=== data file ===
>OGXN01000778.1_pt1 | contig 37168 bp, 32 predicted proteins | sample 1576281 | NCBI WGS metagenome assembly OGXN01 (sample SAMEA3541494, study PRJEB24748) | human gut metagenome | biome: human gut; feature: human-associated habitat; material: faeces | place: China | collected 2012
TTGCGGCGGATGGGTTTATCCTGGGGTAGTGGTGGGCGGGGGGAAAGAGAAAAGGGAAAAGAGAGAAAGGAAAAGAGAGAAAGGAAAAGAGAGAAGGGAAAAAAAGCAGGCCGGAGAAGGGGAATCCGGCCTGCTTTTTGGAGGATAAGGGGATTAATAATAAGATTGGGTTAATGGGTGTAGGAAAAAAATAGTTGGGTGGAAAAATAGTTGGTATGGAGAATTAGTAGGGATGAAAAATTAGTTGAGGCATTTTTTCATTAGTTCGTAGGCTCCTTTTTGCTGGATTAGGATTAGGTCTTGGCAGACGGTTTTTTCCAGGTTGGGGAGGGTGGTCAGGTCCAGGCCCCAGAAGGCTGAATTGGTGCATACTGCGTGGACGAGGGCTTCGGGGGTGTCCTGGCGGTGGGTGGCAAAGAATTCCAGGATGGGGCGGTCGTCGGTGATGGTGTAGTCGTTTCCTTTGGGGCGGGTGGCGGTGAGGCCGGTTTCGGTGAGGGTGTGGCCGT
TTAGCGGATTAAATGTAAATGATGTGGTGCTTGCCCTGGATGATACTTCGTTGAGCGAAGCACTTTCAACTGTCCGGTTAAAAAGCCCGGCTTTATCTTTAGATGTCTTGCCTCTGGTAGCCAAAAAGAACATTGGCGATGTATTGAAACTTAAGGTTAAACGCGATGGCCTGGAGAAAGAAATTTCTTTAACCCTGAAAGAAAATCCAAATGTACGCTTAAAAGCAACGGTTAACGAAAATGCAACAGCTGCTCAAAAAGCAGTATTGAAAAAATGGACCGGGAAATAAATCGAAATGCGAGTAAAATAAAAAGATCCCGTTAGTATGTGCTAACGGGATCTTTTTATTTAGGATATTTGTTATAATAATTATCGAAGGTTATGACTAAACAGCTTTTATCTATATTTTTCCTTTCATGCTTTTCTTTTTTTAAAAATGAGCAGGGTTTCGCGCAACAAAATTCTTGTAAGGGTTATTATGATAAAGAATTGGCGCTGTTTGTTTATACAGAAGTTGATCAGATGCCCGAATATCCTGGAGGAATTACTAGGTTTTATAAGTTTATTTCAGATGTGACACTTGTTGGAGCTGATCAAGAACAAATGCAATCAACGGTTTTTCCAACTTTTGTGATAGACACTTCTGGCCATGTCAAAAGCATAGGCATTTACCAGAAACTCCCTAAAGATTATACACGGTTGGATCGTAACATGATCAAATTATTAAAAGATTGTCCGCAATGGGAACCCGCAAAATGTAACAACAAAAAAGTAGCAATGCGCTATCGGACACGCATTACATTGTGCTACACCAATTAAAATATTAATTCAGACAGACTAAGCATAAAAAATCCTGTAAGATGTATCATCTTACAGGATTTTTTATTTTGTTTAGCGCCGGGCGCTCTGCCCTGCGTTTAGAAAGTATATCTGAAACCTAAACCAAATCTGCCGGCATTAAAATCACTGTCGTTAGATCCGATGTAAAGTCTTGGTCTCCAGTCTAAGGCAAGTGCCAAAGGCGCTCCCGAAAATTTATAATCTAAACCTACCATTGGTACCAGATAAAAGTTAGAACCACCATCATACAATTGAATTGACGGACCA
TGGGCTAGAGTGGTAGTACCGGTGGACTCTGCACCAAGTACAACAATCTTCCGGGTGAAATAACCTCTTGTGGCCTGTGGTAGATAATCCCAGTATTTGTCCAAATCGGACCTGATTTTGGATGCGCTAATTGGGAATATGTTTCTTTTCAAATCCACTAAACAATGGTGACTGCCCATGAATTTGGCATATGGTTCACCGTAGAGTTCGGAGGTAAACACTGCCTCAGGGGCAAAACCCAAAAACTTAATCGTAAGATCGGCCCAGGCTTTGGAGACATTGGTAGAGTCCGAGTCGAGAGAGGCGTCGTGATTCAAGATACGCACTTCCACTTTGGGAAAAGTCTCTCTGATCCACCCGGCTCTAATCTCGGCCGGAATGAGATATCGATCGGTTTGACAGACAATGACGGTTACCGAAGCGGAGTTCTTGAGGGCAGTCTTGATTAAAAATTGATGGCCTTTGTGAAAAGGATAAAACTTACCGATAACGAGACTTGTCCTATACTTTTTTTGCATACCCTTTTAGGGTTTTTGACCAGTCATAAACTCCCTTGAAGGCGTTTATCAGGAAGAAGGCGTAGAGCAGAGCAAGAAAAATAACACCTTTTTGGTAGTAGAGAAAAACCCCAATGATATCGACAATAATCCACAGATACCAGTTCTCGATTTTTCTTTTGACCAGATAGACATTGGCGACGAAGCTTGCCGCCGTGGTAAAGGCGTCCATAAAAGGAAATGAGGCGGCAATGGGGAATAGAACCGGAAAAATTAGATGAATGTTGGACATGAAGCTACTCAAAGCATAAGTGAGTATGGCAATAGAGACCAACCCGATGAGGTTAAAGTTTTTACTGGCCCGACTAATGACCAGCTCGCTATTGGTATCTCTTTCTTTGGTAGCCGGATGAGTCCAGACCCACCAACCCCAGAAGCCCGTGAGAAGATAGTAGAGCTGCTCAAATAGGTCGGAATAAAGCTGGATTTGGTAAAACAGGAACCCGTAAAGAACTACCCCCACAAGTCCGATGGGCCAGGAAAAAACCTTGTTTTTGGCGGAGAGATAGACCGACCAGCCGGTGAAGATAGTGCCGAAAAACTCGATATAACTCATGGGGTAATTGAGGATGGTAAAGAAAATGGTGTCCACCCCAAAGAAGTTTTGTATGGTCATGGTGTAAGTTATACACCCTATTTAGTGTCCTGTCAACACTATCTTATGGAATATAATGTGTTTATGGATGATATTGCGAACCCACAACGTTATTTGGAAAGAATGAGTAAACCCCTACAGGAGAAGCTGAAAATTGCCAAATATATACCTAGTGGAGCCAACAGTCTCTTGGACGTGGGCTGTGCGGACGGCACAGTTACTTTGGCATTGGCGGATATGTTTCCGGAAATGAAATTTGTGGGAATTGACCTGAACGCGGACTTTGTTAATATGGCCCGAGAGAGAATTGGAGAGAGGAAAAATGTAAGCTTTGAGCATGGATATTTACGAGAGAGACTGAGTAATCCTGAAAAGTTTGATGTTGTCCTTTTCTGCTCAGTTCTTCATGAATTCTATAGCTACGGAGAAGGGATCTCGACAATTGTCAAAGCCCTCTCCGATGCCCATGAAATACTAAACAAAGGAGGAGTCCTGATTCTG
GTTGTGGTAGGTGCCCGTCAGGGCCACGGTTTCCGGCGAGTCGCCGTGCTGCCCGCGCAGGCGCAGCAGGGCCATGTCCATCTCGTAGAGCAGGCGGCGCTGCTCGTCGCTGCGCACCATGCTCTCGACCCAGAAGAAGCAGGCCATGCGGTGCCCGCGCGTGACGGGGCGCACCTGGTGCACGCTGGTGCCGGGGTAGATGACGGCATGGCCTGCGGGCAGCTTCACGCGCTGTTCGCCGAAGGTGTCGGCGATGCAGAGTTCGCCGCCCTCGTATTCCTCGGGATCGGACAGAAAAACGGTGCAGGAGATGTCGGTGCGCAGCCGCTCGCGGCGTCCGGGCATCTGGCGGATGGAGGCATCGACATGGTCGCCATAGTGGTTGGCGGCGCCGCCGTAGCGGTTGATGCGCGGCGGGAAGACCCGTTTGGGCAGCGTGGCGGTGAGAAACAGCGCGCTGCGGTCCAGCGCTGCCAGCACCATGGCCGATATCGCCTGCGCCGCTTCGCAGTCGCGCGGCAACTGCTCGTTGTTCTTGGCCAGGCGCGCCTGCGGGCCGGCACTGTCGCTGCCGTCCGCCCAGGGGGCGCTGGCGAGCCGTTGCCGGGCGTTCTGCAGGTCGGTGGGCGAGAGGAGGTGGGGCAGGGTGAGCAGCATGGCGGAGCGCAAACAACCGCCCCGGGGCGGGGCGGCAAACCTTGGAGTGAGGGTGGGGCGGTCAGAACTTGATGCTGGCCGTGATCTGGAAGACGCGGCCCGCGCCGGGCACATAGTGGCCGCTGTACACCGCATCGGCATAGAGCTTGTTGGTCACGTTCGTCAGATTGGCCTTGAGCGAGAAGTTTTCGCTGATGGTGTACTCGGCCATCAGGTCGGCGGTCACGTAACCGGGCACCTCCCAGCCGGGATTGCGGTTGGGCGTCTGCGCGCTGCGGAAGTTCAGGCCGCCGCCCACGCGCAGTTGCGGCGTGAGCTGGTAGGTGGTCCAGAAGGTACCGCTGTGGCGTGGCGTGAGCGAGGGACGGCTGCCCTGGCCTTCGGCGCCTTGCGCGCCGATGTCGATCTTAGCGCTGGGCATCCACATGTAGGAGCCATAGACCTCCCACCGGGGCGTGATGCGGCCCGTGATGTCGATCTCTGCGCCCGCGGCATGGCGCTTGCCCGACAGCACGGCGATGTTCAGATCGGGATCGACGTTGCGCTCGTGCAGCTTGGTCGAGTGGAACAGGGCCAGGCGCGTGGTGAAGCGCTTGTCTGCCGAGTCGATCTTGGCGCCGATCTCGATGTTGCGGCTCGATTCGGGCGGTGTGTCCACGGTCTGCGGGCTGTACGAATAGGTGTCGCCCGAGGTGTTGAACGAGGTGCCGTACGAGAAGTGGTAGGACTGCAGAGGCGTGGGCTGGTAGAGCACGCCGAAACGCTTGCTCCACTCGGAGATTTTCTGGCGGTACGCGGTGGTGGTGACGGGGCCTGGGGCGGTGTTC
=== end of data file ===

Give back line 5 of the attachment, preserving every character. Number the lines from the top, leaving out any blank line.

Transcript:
GTTGTGGTAGGTGCCCGTCAGGGCCACGGTTTCCGGCGAGTCGCCGTGCTGCCCGCGCAGGCGCAGCAGGGCCATGTCCATCTCGTAGAGCAGGCGGCGCTGCTCGTCGCTGCGCACCATGCTCTCGACCCAGAAGAAGCAGGCCATGCGGTGCCCGCGCGTGACGGGGCGCACCTGGTGCACGCTGGTGCCGGGGTAGATGACGGCATGGCCTGCGGGCAGCTTCACGCGCTGTTCGCCGAAGGTGTCGGCGATGCAGAGTTCGCCGCCCTCGTATTCCTCGGGATCGGACAGAAAAACGGTGCAGGAGATGTCGGTGCGCAGCCGCTCGCGGCGTCCGGGCATCTGGCGGATGGAGGCATCGACATGGTCGCCATAGTGGTTGGCGGCGCCGCCGTAGCGGTTGATGCGCGGCGGGAAGACCCGTTTGGGCAGCGTGGCGGTGAGAAACAGCGCGCTGCGGTCCAGCGCTGCCAGCACCATGGCCGATATCGCCTGCGCCGCTTCGCAGTCGCGCGGCAACTGCTCGTTGTTCTTGGCCAGGCGCGCCTGCGGGCCGGCACTGTCGCTGCCGTCCGCCCAGGGGGCGCTGGCGAGCCGTTGCCGGGCGTTCTGCAGGTCGGTGGGCGAGAGGAGGTGGGGCAGGGTGAGCAGCATGGCGGAGCGCAAACAACCGCCCCGGGGCGGGGCGGCAAACCTTGGAGTGAGGGTGGGGCGGTCAGAACTTGATGCTGGCCGTGATCTGGAAGACGCGGCCCGCGCCGGGCACATAGTGGCCGCTGTACACCGCATCGGCATAGAGCTTGTTGGTCACGTTCGTCAGATTGGCCTTGAGCGAGAAGTTTTCGCTGATGGTGTACTCGGCCATCAGGTCGGCGGTCACGTAACCGGGCACCTCCCAGCCGGGATTGCGGTTGGGCGTCTGCGCGCTGCGGAAGTTCAGGCCGCCGCCCACGCGCAGTTGCGGCGTGAGCTGGTAGGTGGTCCAGAAGGTACCGCTGTGGCGTGGCGTGAGCGAGGGACGGCTGCCCTGGCCTTCGGCGCCTTGCGCGCCGATGTCGATCTTAGCGCTGGGCATCCACATGTAGGAGCCATAGACCTCCCACCGGGGCGTGATGCGGCCCGTGATGTCGATCTCTGCGCCCGCGGCATGGCGCTTGCCCGACAGCACGGCGATGTTCAGATCGGGATCGACGTTGCGCTCGTGCAGCTTGGTCGAGTGGAACAGGGCCAGGCGCGTGGTGAAGCGCTTGTCTGCCGAGTCGATCTTGGCGCCGATCTCGATGTTGCGGCTCGATTCGGGCGGTGTGTCCACGGTCTGCGGGCTGTACGAATAGGTGTCGCCCGAGGTGTTGAACGAGGTGCCGTACGAGAAGTGGTAGGACTGCAGAGGCGTGGGCTGGTAGAGCACGCCGAAACGCTTGCTCCACTCGGAGATTTTCTGGCGGTACGCGGTGGTGGTGACGGGGCCTGGGGCGGTGTTC